A description of the practice and the rationale for it
Supporting CATs, benchmarking reports, literature, and so forth, with explicit grading of the evidence
Examples of locally developed measures to aid in conducting improvement cycles
Helpful hints and tools to aid in testing and implementation
Case studies from several centers in the focus group that had implemented the practice
Names and contact details for obtaining more information
These resource kits were designed to accelerate the local learning and improvement process in all 34 centers in the collaborative. In the period after the September 2000 meeting, each center was encouraged to review its practices and the PBPs of all of the focus groups and to test and implement as many of the PBPs as it deemed appropriate.
Spreading the Focus Group Work and PBPs
The 6 focus groups developed a total of 51 PBPs. At the September 2000 meeting of the collaborative, each participating center was asked to indicate which of the PBPs were already in place and would be worked on in the following year. Centers chose a broad range of PBPs for action. In a series of conference calls open to all interested participants, specific PBPs were discussed. At the April 2001 meeting of the collaborative, each center presented a case study documenting its experience with a PBP developed by a focus group in which they had not participated.
A great deal about the collaborative improvement process and the development of the 4 key habits for improvement within a health care organization has been learned.
Collaborative Improvement Process Generates Enthusiasm and Change Through a Combination of Collaboration and Healthy Competition
Quality improvement is an organic process involving evolution, growth, surprise, disappointment, and encouragement. In NIC/Q 2000, the process was highly self-directed. The Vermont Oxford Network and faculty facilitated the efforts and provided educational input but did not dictate detailed aims or specific changes. Results emerged through collaborative interactions within the collective group and the participating centers. Consistent with the research of Axelrod and Hamilton24 on a variety of complex systems, this emergence was fostered by a healthy balance of collaboration and competition. Feedback and sharing of performance data with individual centers encouraged improvement, while being in a trusting relationship within the larger group supported healthy inquiry to identify ways to further improve. Friendly competition among the focus groups kept all on schedule and encouraged thoroughness.
Collaboratives Can Be a Vehicle for Encouraging Evidence-Based Practice
O’Connor et al4 noted that the insular nature of clinical practice is a barrier to quality improvement. It is easy to remain in outmoded patterns of practice. Improvement collaboratives, such as NIC/Q 2000, create the conditions for reflection and critical inquiry about clinical practice, in concert with trusted and respected colleagues. Several centers in the focus groups reported surprise when internal process analysis revealed that practice was not as imagined. Furthermore, a collaborative provides more people to assess critically the mountains of evidence. The CAT worksheet provided an efficient means for sharing evidence reviews.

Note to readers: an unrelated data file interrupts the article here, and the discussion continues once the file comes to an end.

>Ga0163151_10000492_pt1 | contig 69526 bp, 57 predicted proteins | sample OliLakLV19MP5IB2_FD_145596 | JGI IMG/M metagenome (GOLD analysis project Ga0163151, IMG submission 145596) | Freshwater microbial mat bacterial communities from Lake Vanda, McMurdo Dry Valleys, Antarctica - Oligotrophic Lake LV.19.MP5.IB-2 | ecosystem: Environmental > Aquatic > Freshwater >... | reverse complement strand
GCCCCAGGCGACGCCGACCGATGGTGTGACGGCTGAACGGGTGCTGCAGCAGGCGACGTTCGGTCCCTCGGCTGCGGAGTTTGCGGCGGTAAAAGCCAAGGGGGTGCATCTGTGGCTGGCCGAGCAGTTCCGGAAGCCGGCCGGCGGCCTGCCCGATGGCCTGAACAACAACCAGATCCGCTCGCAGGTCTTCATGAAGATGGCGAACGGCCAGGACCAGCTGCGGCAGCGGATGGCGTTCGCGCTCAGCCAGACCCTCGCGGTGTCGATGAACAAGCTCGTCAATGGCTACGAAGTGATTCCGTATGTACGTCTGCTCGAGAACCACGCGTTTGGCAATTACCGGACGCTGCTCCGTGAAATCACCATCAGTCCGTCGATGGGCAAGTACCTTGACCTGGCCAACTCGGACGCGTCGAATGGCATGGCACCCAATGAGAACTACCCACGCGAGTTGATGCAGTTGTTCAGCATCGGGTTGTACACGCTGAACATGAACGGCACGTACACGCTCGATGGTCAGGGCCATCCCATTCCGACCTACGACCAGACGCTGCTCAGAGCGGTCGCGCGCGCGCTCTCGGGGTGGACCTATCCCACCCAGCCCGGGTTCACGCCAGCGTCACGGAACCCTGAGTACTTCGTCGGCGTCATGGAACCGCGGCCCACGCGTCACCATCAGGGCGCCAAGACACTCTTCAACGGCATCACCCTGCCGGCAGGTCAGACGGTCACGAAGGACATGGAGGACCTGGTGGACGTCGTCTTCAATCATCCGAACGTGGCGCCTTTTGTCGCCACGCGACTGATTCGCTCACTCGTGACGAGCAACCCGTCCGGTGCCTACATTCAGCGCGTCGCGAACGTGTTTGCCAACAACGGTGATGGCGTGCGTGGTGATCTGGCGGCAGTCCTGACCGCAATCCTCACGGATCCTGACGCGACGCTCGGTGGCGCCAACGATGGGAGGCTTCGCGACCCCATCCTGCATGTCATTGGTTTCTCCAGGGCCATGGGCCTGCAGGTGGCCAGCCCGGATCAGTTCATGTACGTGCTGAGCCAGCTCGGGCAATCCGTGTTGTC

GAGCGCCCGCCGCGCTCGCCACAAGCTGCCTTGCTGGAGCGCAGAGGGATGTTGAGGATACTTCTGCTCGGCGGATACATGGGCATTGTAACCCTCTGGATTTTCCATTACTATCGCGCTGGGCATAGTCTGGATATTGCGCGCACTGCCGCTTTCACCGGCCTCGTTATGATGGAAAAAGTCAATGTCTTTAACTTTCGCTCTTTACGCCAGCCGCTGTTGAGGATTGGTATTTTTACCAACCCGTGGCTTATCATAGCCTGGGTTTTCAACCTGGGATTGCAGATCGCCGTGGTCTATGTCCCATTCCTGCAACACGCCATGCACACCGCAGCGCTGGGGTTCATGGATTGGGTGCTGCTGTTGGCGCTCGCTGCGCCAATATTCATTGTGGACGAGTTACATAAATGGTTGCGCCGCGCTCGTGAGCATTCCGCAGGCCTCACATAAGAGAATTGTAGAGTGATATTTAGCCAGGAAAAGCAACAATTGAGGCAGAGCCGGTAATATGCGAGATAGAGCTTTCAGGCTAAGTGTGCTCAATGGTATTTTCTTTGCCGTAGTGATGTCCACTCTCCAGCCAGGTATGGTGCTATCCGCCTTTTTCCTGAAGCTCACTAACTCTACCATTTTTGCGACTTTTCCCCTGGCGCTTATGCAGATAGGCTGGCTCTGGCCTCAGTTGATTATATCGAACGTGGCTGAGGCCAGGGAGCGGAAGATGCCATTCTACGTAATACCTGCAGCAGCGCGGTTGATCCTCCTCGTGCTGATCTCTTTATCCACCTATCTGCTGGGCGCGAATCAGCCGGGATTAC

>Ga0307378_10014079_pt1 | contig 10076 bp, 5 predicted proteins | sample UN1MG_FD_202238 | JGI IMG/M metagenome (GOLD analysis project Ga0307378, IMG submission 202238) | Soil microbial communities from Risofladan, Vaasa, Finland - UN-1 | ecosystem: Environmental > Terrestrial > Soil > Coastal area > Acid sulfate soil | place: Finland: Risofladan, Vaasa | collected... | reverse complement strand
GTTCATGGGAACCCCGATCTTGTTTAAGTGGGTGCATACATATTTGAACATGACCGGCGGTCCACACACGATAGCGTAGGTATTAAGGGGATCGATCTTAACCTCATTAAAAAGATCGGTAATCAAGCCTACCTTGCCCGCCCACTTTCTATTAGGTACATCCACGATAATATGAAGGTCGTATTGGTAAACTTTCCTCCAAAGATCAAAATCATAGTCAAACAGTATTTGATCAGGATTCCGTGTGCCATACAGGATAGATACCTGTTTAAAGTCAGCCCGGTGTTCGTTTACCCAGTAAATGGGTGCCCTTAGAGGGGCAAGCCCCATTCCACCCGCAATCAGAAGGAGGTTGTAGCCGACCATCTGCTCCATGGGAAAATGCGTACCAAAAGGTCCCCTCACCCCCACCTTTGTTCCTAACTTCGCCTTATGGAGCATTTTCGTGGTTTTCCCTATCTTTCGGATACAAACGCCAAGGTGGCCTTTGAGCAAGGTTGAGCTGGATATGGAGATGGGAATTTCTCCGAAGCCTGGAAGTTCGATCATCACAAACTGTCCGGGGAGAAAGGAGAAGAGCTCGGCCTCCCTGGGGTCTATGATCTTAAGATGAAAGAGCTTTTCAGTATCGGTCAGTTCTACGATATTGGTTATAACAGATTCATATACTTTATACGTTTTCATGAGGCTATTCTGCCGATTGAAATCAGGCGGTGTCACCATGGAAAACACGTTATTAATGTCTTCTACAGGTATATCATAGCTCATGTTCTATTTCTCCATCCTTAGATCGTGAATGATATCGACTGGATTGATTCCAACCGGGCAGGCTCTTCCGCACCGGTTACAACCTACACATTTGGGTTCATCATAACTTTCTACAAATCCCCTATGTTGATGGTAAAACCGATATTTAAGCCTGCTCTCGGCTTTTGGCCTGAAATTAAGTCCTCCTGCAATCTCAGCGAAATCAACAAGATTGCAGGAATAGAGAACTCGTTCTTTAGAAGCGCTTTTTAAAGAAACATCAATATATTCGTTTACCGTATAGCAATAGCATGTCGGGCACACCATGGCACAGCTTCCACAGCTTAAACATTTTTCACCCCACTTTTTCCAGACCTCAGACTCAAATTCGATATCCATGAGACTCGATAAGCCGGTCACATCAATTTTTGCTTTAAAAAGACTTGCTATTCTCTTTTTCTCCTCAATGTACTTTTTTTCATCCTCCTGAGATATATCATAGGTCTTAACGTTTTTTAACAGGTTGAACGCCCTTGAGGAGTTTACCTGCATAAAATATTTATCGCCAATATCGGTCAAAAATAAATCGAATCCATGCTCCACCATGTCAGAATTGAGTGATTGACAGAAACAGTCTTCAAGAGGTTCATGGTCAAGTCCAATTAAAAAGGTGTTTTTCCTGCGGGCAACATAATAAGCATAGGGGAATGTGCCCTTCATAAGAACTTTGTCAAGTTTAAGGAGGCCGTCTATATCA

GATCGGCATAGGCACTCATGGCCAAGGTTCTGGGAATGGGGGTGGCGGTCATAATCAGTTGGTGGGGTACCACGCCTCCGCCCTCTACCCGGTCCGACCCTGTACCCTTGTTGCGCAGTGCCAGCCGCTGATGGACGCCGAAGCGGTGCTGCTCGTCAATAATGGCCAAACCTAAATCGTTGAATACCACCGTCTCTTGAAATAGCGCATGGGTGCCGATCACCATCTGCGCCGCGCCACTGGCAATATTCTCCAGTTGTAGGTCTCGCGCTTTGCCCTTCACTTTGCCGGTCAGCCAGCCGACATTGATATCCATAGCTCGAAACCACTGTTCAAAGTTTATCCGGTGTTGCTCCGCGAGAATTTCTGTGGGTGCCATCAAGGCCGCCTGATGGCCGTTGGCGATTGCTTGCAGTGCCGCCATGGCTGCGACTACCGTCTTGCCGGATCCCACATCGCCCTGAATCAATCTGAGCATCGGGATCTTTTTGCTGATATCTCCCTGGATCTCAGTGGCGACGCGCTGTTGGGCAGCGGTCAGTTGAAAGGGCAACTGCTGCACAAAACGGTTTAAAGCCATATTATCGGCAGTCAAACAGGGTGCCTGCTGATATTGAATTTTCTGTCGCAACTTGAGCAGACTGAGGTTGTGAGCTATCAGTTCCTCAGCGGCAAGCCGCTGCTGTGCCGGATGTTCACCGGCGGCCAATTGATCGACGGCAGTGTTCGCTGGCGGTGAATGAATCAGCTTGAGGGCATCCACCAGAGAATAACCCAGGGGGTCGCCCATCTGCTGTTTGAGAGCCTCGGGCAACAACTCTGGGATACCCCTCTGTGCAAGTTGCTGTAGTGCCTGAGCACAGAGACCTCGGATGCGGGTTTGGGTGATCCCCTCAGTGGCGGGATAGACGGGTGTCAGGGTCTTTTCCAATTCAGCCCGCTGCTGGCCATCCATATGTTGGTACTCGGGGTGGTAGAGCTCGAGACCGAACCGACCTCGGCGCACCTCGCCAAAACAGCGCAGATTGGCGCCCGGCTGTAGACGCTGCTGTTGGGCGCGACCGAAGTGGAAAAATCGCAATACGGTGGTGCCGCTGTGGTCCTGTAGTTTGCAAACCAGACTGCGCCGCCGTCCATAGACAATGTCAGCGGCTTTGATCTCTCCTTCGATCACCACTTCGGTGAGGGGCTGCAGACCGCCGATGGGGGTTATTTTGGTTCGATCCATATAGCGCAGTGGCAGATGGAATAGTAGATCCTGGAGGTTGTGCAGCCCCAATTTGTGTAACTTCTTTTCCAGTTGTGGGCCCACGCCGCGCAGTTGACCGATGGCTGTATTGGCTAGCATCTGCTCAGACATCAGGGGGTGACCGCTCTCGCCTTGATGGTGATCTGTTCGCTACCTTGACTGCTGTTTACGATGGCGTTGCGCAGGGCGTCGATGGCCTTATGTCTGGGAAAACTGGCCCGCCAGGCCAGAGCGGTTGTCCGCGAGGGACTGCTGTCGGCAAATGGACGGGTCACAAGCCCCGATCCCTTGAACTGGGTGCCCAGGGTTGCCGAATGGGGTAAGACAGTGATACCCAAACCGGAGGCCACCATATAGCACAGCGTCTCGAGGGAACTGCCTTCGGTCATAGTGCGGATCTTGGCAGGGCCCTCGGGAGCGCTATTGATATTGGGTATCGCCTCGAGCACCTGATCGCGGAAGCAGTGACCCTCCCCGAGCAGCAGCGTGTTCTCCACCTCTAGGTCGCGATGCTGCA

Rapid-Cycle PDSA Improvement Process Can Be Easily Learned and Used to Make Local Change
The inertia of the status quo is a strong force in many health care organizations. That, coupled with the mental model of randomized controlled trials as the only method of building knowledge for improvement, results in a painstakingly slow pace of change in many organizations. Alemi et al,17 who studied improvement teams across many organizations, found that it was possible to accelerate greatly the pace of improvement. Teams in NIC/Q 2000 were able to conduct initial rapid-cycle PDSA improvement projects based on a 2-page description and 30 minutes of instruction during the initial 2-way interactive video conference. With follow-up coaching and teaching at subsequent meetings of the collaborative, all progressed substantially in developing the habit for change in their centers.
Identifying and Gaining Consensus on PBPs Requires Considerable Time and Energy but Also Has Considerable Benefits
Project staff and faculty misjudged by almost a factor of 2 the amount of time and effort needed to reach consensus on PBPs. A lack of standardized, detailed measurements was 1 reason for the amount of time needed. In most cases, data simply did not exist to allow one to correlate a particular practice with consistently better outcomes. However, given the complex nature of NICUs and the complex medical conditions of very low birth weight infants, the hope for simple cause-and-effect correlations might be in vain. It has always been a part of the art of medicine to synthesize a variety of inputs into a concrete plan of action. This synthesis can occur rapidly in the mind of an individual or among colleagues in close practice who have learned to think alike. It is a much slower process in a larger group with more diverse colleagues.